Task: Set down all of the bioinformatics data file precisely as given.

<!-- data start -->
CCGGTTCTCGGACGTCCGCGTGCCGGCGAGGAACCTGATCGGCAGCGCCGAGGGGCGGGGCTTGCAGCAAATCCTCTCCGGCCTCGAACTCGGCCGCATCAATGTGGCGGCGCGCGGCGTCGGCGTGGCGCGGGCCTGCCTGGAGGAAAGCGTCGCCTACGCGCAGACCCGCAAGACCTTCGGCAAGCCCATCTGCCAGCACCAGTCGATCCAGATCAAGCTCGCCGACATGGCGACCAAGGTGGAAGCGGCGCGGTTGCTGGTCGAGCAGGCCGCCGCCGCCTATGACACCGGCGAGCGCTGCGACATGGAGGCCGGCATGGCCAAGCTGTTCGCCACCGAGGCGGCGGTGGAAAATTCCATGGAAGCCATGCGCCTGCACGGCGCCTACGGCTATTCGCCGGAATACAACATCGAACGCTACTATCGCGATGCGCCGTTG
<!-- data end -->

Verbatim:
CCGGTTCTCGGACGTCCGCGTGCCGGCGAGGAACCTGATCGGCAGCGCCGAGGGGCGGGGCTTGCAGCAAATCCTCTCCGGCCTCGAACTCGGCCGCATCAATGTGGCGGCGCGCGGCGTCGGCGTGGCGCGGGCCTGCCTGGAGGAAAGCGTCGCCTACGCGCAGACCCGCAAGACCTTCGGCAAGCCCATCTGCCAGCACCAGTCGATCCAGATCAAGCTCGCCGACATGGCGACCAAGGTGGAAGCGGCGCGGTTGCTGGTCGAGCAGGCCGCCGCCGCCTATGACACCGGCGAGCGCTGCGACATGGAGGCCGGCATGGCCAAGCTGTTCGCCACCGAGGCGGCGGTGGAAAATTCCATGGAAGCCATGCGCCTGCACGGCGCCTACGGCTATTCGCCGGAATACAACATCGAACGCTACTATCGCGATGCGCCGTTG